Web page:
The study evaluated 576 U.S. counties using 14 key metrics, including food insecurity, healthcare access, life expectancy, health insurance coverage, and environmental factors like water and air quality. Western states dominated the top 10 list, with Colorado, Hawaii, and Montana also showcasing exemplary county health profiles.
The findings emphasized a correlation between community health and wealth, with affluent areas exhibiting lower rates of food insecurity and higher levels of health insurance coverage. The presence of nature parks in many of the healthiest counties underscored the positive impact of green spaces on well-being, aligning with scientific research on the subject.
However, the study also shed light on disparities, highlighting that residents in the unhealthiest counties face challenges such as limited access to grocery stores, higher rates of food insecurity, and inadequate primary care services. Harris County, Texas, home to Houston, was identified as the least healthy county due to high uninsured rates and poor environmental quality.
In California, 37 out of 58 counties were ranked, with Marin, San Francisco, and San Mateo counties clinching top positions. The data revealed a stark contrast in median incomes between the healthiest and unhealthiest counties, with Marin County boasting a median income well above the national average.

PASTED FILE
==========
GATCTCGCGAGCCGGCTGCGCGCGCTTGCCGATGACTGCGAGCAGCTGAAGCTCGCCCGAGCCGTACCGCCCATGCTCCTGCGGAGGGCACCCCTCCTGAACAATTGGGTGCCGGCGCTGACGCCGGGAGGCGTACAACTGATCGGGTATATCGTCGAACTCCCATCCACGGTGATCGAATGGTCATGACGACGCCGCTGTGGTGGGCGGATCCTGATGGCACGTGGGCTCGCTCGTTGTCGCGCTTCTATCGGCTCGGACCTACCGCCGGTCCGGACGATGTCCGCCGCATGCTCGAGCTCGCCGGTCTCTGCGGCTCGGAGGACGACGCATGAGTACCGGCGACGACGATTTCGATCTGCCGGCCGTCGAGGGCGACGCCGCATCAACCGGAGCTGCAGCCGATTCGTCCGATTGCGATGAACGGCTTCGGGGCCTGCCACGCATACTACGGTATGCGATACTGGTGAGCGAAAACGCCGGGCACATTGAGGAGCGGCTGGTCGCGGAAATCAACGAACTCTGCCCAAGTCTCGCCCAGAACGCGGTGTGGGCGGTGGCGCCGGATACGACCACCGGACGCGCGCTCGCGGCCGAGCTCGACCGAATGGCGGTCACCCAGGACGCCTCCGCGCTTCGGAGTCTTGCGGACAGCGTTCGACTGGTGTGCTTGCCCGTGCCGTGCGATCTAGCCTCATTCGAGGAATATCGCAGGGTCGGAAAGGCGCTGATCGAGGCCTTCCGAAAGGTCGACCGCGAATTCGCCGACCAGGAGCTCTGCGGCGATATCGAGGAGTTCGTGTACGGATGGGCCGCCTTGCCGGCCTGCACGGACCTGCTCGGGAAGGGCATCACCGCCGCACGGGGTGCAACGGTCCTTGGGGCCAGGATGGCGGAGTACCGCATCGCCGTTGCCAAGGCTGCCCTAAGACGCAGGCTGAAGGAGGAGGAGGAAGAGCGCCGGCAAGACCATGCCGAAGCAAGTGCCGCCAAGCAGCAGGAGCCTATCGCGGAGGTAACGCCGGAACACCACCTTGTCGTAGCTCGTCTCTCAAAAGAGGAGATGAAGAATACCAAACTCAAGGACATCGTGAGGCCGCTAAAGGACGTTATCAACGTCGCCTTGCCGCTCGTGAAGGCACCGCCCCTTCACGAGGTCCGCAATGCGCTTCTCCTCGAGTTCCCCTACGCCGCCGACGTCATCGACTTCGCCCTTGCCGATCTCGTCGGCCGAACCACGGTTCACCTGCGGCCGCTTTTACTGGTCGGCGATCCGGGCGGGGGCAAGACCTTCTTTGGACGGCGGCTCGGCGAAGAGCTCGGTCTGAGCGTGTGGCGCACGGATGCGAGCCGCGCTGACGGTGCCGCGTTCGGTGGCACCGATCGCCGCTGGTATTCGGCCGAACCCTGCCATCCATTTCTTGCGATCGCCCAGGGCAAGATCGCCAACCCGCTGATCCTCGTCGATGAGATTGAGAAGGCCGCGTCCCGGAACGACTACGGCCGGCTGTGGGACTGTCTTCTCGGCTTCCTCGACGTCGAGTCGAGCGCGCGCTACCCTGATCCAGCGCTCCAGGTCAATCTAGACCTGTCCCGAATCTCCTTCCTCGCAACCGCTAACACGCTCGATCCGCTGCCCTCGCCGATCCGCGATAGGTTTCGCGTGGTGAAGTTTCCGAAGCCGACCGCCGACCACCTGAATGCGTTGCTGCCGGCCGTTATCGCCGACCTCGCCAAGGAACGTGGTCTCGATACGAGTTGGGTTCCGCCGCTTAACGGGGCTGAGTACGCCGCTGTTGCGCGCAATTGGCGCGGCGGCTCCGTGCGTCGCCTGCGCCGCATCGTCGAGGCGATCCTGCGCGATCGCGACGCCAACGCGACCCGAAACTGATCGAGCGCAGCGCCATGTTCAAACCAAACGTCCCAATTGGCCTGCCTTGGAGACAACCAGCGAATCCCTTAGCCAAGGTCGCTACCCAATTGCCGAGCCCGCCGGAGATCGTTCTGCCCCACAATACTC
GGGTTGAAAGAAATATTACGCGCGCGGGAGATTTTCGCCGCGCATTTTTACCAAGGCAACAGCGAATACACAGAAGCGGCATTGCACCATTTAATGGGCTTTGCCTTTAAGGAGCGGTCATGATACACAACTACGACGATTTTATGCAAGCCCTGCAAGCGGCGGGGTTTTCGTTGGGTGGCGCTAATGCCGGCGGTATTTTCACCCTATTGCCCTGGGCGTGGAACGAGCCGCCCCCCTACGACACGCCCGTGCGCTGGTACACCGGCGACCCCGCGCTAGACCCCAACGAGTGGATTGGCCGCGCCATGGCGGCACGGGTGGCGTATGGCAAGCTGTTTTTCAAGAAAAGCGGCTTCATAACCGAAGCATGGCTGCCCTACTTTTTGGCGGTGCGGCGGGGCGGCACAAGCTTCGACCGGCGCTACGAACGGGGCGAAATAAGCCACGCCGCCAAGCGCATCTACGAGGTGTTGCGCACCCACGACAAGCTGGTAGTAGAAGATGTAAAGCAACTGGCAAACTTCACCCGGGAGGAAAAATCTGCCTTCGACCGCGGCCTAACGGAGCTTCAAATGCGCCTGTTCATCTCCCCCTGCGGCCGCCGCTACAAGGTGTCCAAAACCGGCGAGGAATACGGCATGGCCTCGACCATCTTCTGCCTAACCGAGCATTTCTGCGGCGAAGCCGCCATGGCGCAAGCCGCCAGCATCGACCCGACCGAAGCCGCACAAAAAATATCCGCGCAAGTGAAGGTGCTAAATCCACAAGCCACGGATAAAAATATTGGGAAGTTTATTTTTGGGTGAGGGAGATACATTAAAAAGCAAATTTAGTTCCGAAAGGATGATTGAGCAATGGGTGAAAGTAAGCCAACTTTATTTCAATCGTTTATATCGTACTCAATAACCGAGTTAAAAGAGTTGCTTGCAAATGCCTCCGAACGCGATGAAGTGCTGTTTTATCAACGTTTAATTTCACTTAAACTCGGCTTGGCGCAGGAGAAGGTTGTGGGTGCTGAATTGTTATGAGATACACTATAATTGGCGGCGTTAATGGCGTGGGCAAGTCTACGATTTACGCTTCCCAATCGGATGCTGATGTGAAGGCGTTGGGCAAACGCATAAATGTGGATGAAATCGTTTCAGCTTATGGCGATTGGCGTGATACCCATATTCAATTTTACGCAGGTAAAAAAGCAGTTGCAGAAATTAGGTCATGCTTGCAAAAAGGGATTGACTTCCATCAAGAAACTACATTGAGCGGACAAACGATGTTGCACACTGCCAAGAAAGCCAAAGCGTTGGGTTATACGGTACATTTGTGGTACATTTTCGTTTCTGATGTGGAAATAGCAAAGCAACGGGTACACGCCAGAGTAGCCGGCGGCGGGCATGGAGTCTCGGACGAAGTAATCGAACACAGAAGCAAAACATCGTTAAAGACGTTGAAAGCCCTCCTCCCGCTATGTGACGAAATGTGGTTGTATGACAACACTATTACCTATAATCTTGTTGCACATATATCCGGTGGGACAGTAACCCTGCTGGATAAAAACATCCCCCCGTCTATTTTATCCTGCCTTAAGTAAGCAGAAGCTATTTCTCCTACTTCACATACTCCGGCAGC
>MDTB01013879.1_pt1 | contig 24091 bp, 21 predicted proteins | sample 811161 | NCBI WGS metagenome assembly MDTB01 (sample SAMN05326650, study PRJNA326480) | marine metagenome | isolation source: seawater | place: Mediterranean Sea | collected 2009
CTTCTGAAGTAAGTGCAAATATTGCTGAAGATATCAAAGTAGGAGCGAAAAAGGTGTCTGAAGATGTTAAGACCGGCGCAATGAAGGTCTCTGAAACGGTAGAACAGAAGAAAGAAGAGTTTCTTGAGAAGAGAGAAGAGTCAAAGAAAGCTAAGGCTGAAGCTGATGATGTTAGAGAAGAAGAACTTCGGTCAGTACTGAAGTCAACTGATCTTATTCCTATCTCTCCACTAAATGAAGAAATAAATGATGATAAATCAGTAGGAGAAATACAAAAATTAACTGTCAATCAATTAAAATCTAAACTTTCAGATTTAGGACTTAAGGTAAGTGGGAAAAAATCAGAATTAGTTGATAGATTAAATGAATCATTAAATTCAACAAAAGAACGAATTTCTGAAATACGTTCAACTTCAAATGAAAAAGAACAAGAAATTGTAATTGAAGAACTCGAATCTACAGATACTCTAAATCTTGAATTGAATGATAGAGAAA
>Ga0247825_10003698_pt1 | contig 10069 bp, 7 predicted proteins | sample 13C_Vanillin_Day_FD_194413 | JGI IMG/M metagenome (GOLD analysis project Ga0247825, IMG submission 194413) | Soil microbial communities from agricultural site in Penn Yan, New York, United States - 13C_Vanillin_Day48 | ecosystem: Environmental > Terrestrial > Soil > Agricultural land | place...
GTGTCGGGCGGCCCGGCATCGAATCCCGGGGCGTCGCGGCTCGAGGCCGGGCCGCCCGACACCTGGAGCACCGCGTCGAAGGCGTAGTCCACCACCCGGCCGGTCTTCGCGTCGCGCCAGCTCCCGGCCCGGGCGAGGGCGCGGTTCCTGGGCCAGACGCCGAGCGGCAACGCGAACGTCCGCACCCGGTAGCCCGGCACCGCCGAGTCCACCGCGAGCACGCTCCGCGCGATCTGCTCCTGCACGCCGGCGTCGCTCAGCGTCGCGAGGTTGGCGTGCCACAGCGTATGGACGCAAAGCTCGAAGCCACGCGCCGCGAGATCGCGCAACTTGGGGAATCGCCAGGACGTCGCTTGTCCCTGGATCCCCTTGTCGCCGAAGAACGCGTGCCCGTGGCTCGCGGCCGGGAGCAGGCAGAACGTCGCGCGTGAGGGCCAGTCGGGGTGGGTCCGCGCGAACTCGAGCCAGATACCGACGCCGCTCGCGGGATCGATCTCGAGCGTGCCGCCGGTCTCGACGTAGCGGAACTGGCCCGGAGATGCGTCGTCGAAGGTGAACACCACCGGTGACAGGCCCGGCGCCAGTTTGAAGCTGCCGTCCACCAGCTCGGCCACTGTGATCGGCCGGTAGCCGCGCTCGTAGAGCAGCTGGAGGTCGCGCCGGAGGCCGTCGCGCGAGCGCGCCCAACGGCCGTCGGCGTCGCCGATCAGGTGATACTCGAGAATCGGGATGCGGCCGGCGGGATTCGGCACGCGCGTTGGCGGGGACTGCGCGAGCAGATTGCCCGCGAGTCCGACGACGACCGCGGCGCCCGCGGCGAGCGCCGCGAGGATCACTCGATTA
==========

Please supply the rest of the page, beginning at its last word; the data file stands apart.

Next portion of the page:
This comprehensive analysis serves as a valuable resource for policymakers and healthcare professionals striving to address disparities and promote well-being across communities. It underscores the importance of factors such as access to healthcare, environmental quality, and socioeconomic status in shaping overall community health outcomes.
New Study Identifies Increased Fracture Risk for Older Pickleball Players
SAN FRANCISCO /PRNewswire/ — Pickleball has become one of the fastest-growing sports in America, and with its increased popularity, the number of associated injuries has also risen. A new study presented at the 2024 Annual Meeting of the American Academy of Orthopaedic Surgeons (AAOS), “Trends in Pickleball- Related Fractures in the United States: An Analysis of the 2002-2022 National Electronic Injury Surveillance System (NEISS) Database” found that there was a 90-fold increase in fractures over the past 20 years and most occurred in players ages 60-69.
The Sports and Fitness Industry Association identified an 11.5% average annual growth rate of pickleball players over the past five years, with approximately 1.4 million “core” players (those who play more than eight times per year) in 2020.
“To date, there weren’t any studies with a detailed analysis of pickleball-related fractures,” said Yasmine Ghattas, a fourth-year medical student at the University of Central Florida College of Medicine. “With paucity in the literature, we wanted to determine the risk factors and prevalence of demographic variables associated with more serious injuries such as fractures since these can lead to hospitalization and surgery.”
The research team used the Consumer Product Safety and Commission’s publicly available database, NEISS, to compare a sample of data from 2002 to 2022 to identify pickleball-related fracture trends, mechanisms of injuries, anatomic locations and gender distributions.